Recursively remove files

Recursively remove files

Post by Bob Hockn » Thu, 17 Jan 2002 08:00:17



Hi there,

Really silly question: how can I recursively remove all
files in or below a given directory that match a patttern,
such as "*.old".  Am I missing something, or is this not
as easy as "rm -r *.old" ?

-Bob

 
 
 

Recursively remove files

Post by K. Banerj » Thu, 17 Jan 2002 08:18:41


I believe that

rm -r *.old

will only remove file ending in ".old" from the current directory. The
following, however will work:

find . -name \*.old -type f -exec rm {} \;



>Hi there,

>Really silly question: how can I recursively remove all
>files in or below a given directory that match a patttern,
>such as "*.old".  Am I missing something, or is this not
>as easy as "rm -r *.old" ?

>-Bob


 
 
 

Recursively remove files

Post by Chris F.A. Johnso » Thu, 17 Jan 2002 08:29:48



Quote:> Hi there,

> Really silly question: how can I recursively remove all
> files in or below a given directory that match a patttern,
> such as "*.old".  Am I missing something, or is this not
> as easy as "rm -r *.old" ?

        find $DIR -type f -name '*.old' | xargs rm

If you may encounter files with spaces in their names:

        find $DIR -type f -name '*.old' -exec rm {} \;

Or, with GNU find:

        find $DIR -type f -name '*.old' -printf "\"%p\"\n" | xargs rm

--
    Chris F.A. Johnson                        http://cfaj.freeshell.org
    ===================================================================
    My code (if any) in this post is copyright 2002, Chris F.A. Johnson
    and may be copied under the terms of the GNU General Public License

 
 
 

Recursively remove files

Post by John DuBo » Thu, 17 Jan 2002 12:43:46




Quote:>If you may encounter files with spaces in their names:
>...
>Or, with GNU find:

>    find $DIR -type f -name '*.old' -printf "\"%p\"\n" | xargs rm

That fails if filenames have double-quotes or backslashes in them.
If you have GNU find, you probably have GNU xargs.  I'm very much a fan of null
filename separation, enough so that I make sure my own utilities support it.

        gfind $DIR -type f -name '*.old' -print0 | gxargs -0 rm --

    John
--

 
 
 

Recursively remove files

Post by Chris F.A. Johnso » Thu, 17 Jan 2002 14:57:57





> >If you may encounter files with spaces in their names:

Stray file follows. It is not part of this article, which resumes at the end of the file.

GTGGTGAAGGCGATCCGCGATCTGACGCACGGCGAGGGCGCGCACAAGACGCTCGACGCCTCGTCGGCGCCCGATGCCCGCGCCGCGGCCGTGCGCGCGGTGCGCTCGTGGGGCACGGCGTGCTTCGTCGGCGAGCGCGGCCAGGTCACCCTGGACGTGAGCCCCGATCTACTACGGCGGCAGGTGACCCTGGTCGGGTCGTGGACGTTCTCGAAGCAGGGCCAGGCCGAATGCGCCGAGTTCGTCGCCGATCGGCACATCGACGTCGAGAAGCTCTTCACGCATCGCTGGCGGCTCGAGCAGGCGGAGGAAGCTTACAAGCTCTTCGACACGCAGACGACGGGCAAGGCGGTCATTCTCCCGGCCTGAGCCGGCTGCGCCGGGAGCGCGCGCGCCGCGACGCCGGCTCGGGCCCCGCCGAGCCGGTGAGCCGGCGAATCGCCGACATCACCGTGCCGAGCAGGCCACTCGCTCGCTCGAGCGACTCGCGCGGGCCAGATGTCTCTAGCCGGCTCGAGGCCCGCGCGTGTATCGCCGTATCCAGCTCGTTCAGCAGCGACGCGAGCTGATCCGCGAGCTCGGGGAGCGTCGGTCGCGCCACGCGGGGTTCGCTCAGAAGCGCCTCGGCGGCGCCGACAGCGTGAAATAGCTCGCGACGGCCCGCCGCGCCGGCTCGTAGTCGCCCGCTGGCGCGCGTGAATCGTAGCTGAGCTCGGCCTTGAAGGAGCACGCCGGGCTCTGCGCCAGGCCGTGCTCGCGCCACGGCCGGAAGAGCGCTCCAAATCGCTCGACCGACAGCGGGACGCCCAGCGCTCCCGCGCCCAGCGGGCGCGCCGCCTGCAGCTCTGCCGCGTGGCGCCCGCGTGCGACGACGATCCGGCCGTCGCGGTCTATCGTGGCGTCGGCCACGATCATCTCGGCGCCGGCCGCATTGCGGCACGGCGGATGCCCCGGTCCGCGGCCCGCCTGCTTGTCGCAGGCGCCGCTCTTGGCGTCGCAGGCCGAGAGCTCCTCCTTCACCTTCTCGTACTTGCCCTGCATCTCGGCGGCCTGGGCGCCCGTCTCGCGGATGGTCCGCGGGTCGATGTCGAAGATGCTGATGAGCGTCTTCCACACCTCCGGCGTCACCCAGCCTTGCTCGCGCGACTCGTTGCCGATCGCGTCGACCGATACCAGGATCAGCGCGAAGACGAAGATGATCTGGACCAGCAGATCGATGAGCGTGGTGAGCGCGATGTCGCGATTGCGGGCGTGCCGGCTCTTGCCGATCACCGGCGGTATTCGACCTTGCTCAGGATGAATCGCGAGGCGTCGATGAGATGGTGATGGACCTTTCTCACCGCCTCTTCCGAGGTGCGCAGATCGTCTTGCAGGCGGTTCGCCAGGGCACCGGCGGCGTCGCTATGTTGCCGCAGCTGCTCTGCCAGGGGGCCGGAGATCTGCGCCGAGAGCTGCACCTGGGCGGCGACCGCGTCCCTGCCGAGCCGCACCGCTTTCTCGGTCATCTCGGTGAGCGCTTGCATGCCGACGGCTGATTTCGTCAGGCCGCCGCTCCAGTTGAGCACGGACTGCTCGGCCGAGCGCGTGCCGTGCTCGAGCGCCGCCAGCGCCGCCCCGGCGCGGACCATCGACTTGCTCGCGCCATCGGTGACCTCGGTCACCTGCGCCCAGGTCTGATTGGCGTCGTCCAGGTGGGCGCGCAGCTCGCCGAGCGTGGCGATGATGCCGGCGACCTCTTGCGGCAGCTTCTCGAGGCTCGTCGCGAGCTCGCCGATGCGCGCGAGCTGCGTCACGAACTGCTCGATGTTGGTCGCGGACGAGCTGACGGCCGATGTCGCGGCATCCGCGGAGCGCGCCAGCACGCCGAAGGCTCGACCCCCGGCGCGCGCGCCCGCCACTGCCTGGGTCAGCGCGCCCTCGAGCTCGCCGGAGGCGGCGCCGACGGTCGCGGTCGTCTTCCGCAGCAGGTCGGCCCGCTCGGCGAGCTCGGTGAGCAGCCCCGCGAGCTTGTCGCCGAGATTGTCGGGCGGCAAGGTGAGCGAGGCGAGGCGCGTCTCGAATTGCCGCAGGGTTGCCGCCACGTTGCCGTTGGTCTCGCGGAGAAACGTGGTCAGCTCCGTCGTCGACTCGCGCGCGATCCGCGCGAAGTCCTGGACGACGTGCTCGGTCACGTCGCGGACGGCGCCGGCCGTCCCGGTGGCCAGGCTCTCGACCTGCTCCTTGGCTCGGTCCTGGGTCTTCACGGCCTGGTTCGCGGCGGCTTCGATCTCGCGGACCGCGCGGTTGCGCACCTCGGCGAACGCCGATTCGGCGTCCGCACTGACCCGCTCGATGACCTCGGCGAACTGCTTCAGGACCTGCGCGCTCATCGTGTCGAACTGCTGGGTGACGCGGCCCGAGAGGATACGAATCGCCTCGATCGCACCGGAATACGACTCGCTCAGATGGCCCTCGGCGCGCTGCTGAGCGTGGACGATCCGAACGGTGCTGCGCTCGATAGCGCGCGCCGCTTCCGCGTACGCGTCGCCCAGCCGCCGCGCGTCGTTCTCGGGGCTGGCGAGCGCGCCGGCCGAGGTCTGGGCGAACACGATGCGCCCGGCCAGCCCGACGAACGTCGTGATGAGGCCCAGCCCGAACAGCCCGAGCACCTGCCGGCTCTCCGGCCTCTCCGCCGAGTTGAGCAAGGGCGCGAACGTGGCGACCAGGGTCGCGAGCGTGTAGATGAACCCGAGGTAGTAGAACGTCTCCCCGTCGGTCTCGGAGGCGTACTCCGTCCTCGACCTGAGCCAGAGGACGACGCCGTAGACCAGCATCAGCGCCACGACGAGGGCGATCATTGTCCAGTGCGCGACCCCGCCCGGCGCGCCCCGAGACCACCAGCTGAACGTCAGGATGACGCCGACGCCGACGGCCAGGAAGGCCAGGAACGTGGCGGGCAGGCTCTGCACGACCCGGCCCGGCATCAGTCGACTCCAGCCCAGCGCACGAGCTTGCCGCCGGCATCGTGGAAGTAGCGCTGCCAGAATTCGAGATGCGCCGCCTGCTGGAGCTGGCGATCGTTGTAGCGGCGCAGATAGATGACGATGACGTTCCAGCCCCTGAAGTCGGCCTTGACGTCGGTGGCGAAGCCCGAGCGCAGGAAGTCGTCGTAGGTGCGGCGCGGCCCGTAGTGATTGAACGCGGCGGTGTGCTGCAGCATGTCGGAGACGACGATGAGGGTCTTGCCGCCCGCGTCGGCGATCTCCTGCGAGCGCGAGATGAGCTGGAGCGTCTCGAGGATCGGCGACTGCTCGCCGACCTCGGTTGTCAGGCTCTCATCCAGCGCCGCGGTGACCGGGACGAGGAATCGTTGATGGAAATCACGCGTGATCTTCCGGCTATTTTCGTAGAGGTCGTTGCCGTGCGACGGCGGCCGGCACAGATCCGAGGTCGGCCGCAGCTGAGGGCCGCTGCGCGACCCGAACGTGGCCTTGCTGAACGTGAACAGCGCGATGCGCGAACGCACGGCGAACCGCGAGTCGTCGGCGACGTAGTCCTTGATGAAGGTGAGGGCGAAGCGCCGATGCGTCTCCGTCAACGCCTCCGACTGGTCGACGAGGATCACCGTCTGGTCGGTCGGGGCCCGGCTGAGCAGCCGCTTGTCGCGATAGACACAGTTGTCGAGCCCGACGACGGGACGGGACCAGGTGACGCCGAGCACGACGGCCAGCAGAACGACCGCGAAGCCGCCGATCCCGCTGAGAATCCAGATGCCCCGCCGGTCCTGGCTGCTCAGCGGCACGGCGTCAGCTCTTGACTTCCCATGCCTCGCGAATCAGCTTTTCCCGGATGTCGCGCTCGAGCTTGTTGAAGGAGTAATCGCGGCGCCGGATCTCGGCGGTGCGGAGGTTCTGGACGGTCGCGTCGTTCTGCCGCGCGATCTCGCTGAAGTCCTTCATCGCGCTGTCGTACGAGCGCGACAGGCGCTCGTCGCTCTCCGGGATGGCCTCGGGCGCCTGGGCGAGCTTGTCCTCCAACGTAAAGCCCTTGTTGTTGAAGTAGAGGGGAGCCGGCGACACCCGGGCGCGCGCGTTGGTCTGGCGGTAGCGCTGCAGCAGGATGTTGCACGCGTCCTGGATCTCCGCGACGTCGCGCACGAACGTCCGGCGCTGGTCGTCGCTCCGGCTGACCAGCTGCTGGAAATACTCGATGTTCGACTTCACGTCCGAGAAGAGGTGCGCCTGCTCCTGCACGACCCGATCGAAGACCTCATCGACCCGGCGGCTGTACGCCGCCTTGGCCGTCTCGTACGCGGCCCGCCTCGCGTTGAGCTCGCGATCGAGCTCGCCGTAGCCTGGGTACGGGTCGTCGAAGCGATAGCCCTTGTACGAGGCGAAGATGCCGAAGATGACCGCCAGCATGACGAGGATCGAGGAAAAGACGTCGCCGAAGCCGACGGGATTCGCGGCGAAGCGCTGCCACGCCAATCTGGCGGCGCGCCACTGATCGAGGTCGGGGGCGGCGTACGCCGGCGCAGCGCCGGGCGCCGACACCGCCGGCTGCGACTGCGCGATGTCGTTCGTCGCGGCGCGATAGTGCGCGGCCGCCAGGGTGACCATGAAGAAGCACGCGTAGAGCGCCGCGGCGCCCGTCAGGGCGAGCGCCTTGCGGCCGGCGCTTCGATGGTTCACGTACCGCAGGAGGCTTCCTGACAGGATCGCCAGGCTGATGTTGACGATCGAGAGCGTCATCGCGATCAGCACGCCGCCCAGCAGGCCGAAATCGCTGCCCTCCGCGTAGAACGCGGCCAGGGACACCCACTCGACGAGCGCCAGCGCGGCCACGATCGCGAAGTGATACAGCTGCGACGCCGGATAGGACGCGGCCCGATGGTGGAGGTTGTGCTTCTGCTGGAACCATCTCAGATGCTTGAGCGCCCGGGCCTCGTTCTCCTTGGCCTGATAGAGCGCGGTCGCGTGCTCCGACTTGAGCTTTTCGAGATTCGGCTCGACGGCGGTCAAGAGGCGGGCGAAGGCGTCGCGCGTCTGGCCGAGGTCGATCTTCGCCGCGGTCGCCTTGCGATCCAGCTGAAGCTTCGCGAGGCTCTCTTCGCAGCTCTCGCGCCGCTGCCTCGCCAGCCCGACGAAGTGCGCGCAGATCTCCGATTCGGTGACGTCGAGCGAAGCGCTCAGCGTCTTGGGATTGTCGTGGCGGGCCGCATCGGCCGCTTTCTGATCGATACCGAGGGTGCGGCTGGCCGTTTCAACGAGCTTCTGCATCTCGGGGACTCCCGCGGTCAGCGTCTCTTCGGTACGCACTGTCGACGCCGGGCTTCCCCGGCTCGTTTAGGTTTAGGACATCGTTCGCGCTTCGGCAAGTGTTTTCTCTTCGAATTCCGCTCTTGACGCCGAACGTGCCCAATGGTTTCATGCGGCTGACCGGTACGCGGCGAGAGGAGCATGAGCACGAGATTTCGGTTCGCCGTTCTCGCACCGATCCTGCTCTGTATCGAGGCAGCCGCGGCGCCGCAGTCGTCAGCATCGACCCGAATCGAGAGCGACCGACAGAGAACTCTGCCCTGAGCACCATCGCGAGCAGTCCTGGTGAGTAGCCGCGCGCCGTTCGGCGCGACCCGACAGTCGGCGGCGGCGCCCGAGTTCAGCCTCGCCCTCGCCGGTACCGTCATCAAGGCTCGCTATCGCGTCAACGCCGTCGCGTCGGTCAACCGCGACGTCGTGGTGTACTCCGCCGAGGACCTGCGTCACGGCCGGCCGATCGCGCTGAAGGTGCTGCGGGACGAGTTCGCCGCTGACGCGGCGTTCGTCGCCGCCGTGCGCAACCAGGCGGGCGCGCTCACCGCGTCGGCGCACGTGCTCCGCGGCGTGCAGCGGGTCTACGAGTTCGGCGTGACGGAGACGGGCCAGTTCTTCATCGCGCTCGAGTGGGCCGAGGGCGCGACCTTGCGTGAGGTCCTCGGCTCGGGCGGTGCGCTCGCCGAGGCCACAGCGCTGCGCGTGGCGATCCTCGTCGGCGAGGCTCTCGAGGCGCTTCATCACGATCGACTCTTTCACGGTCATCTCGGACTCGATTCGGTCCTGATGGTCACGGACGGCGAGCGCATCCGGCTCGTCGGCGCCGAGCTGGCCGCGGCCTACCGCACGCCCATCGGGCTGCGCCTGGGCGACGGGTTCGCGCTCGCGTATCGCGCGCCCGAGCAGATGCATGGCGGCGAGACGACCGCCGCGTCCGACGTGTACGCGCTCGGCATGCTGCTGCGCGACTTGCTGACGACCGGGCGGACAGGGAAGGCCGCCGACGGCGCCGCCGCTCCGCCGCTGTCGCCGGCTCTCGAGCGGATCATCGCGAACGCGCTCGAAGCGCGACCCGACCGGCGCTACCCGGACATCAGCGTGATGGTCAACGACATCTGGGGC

> >...
> >Or, with GNU find:

> >       find $DIR -type f -name '*.old' -printf "\"%p\"\n" | xargs rm

> That fails if filenames have double-quotes or backslashes in them.

Quite true; but I consider such things aberrations, and I do not
support them unless the specific situation calls for it. (And what it
usually calls for is a script to convert the names to sane ones as
quickly as possible.)

Spaces in file names are bad enough, but are, generally, easily
handled.

Quote:> If you have GNU find, you probably have GNU xargs.  I'm very much a fan of null
> filename separation, enough so that I make sure my own utilities support it.

>    gfind $DIR -type f -name '*.old' -print0 | gxargs -0 rm --

--
    Chris F.A. Johnson                        http://cfaj.freeshell.org
    ===================================================================
    My code (if any) in this post is copyright 2002, Chris F.A. Johnson
    and may be copied under the terms of the GNU General Public License
 
 
 

Recursively remove files

Post by Tapani Tarvaine » Thu, 17 Jan 2002 16:15:30






> > >If you may encounter files with spaces in their names:
> > >...
> > >Or, with GNU find:

> > >  find $DIR -type f -name '*.old' -printf "\"%p\"\n" | xargs rm

> > That fails if filenames have double-quotes or backslashes in them.

> Quite true; but I consider such things aberrations, and I do not
> support them unless the specific situation calls for it. (And what it
> usually calls for is a script to convert the names to sane ones as
> quickly as possible.)

One situation where they are a real problem is cron jobs ran as root
for clearing /tmp and the like in systems where you can't trust local
users (like, any educational institute...).
In any case you should take care that no filename can cause catastrophic
results,?like removal of a critical file; failure to remove a file is
less likely to be a problem.

Of course aberrant filenames aren't the only issue, some race
conditions involved are really hard to fix if other people
(processes) can mess with the directory tree at the same time
(like in the case of clearing /tmp).

--
Tapani Tarvainen

 
 
 

Recursively remove files

Post by Bob Hockn » Fri, 18 Jan 2002 01:52:05



> I believe that

> rm -r *.old

> will only remove file ending in ".old" from the current directory. The
> following, however will work:

> find . -name \*.old -type f -exec rm {} \;

Thanks to all who replied.  This works great.

-Bob